Stanton's dream and goal from the beginning was to make Mathematics a separate faculty. In his view, Mathematics belonged neither in Arts nor in Science; it was a distinct discipline, and had grown sufficiently to become a faculty on its own. The struggle with Arts and Science faculties to release the Department of Mathematics was difficult by all accounts. Yet by January 1, 1967, UWaterloo became the first university in North America to have a separate Faculty for Mathematics. The Faculty's first Dean was Dr. David Sprott. The Mathematics & Computing Building (MC), built to house the new Faculty, was officially opened in May 1968. On that occasion, students draped a huge pink tie over the six-storey building, to commemorate the gaudy ties for which Ralph Stanton was famous. To this day, the pink tie remains the symbol of the Faculty of Mathematics for its students and graduates.
The new Faculty included five departments: Applied Analysis and Computer Science (one of the earliest in Canada - now the Cheriton School of Computer Science), Applied Mathematics, Combinatorics and Optimization, Pure Mathematics, and Statistics (the first in the country - now the Department of Statistics and Actuarial Science). It grew at a rapid rate over the next few years and stabilized around 1980. The Faculty is now one of the largest at Waterloo with 7,204 undergraduates, 616 master's students, 316 PhD students, 240 full-time faculty, and 135 staff. The Co-operative Education program was introduced in Mathematics in 1964, and now includes about 70% of the Faculty's undergraduate students. Over 31,000 Waterloo Mathematics alumni are living and working in 102 countries.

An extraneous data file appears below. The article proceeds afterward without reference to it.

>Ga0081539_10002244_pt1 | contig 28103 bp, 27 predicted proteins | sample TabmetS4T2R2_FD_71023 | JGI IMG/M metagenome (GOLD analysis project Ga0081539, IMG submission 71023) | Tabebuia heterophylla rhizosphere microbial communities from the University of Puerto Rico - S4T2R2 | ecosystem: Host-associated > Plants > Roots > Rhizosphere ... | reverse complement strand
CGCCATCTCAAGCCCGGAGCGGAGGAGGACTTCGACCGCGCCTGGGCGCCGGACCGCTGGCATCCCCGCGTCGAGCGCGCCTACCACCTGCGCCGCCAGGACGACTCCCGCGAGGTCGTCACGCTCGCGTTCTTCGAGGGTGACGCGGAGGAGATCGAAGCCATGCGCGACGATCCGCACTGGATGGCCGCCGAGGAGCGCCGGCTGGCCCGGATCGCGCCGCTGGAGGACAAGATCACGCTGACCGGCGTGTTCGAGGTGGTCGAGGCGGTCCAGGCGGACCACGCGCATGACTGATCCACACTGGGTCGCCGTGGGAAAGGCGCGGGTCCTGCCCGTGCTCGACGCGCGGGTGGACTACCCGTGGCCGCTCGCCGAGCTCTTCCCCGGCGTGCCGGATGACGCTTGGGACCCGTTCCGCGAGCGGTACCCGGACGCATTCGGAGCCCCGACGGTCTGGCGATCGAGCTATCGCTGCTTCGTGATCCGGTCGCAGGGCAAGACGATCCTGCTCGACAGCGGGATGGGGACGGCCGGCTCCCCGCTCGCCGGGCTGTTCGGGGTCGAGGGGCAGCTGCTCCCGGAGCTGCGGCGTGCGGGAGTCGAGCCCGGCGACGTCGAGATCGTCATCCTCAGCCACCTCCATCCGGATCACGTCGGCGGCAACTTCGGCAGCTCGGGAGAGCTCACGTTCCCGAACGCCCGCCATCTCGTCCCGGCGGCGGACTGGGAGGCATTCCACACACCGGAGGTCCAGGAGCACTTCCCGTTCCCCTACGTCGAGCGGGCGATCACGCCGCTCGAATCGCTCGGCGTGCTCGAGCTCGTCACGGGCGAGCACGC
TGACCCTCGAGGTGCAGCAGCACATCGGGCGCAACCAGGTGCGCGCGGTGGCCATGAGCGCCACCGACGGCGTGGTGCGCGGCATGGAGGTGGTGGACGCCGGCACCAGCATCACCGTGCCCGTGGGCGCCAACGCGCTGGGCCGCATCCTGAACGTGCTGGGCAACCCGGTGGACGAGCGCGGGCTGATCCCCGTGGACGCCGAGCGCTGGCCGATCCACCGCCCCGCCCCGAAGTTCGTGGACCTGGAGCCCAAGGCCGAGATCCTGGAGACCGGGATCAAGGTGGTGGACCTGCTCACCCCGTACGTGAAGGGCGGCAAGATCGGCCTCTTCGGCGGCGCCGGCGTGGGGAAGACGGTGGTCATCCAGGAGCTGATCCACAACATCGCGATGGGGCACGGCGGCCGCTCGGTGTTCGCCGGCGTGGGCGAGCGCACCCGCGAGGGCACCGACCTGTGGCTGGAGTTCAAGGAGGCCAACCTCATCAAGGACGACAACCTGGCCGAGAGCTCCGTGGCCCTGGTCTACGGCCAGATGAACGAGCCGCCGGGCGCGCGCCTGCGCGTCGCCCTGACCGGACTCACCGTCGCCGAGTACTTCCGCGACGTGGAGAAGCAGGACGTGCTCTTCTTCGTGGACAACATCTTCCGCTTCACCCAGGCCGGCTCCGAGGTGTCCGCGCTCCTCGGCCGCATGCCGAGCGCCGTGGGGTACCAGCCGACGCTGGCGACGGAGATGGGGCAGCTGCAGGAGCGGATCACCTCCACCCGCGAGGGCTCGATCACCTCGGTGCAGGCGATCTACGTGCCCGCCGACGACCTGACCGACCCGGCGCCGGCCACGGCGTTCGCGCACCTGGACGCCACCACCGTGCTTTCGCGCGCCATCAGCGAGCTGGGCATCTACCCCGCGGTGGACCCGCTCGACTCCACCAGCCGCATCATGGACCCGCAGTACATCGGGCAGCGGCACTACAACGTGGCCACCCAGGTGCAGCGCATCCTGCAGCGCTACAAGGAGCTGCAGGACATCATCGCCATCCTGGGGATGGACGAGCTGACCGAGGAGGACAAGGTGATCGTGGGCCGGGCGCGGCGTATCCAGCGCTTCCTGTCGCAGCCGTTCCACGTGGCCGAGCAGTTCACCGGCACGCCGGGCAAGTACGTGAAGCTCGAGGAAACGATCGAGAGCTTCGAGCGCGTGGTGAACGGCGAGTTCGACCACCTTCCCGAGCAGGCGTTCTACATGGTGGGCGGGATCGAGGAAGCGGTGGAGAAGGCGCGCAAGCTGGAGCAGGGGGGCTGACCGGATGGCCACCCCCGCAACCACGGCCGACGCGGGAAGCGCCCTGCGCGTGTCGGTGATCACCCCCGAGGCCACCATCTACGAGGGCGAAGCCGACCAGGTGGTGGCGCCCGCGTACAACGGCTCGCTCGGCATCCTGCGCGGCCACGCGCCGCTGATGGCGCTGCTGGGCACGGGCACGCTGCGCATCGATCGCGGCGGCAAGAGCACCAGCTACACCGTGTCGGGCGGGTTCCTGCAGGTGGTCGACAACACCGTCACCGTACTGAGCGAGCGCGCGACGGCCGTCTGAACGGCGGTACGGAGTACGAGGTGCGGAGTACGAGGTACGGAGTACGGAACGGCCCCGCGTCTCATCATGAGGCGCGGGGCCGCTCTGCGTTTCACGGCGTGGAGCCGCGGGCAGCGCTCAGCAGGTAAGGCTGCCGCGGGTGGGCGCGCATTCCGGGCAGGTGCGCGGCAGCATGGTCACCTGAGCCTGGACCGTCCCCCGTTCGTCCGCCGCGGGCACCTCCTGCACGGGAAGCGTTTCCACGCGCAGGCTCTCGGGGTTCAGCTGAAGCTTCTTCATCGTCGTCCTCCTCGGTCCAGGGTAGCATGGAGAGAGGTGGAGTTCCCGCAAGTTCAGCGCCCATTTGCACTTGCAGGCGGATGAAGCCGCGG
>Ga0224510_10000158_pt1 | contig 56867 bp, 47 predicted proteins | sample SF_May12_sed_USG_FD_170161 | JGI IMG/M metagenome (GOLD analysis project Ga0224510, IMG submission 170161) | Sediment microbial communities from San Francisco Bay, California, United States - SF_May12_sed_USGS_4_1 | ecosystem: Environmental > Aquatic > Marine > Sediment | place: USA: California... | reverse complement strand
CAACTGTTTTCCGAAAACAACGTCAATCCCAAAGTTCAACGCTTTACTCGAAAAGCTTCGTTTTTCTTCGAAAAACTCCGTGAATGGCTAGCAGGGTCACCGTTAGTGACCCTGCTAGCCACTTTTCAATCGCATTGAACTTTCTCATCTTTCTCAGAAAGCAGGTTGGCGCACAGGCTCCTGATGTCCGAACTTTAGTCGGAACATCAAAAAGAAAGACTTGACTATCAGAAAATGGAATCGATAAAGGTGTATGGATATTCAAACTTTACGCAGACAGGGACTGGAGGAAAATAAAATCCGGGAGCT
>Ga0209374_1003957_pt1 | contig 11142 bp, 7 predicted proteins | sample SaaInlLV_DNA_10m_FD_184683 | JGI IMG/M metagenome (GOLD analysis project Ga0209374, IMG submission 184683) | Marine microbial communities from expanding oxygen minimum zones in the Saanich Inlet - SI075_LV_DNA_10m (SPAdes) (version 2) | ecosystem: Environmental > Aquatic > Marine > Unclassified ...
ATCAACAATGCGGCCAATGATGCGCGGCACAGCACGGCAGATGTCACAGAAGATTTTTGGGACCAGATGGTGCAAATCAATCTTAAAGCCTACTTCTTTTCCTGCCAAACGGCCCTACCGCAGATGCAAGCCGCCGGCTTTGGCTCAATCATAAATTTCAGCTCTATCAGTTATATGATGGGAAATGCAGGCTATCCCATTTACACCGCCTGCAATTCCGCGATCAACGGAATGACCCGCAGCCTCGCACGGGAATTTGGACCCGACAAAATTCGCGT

The Faculty of Mathematics is committed to making important contributions to undergraduate and graduate teaching, research and innovation across the full range of our academic departments (Applied Mathematics, Combinatorics and Optimization, Pure Mathematics, and Statistics and Actuarial Science) and the Cheriton School of Computer Science. Outstanding students are drawn to our Faculty from across Canada and around the world, with international students forming more than 30% of the undergraduate student body. Our undergraduate teams regularly place high in the North American Putnam Mathematics Competition, and in the worldwide ACM computer programming competition.
In addition to department/school-based specializations, the Faculty offers undergraduate programs in chartered accountancy, business, teaching, financial analysis and risk management, IT management, inter-departmental honours programs in computational mathematics, mathematical sciences, computing and financial management (shared with the Faculty of Arts), software engineering (shared with the Faculty of Engineering), and two double degree programs in collaboration with Wilfrid Laurier University: mathematics and business administration, and computer science and business administration.
In addition to more traditional graduate programs, The Faculty of Mathematics offers professional master's programs in quantitative finance and actuarial science. A Master of Mathematics for Teachers program is also offered fully online.
The Faculty remains very active in outreach and enrichment programs to promote mathematics and computer science in elementary and secondary schools in Canada and around the world. Coordinated through the Centre for Education in Mathematics and Computing, this outreach includes contests, workshops, school visits, and online resources for students and teachers. More than 200,000 school children now write these contests each year.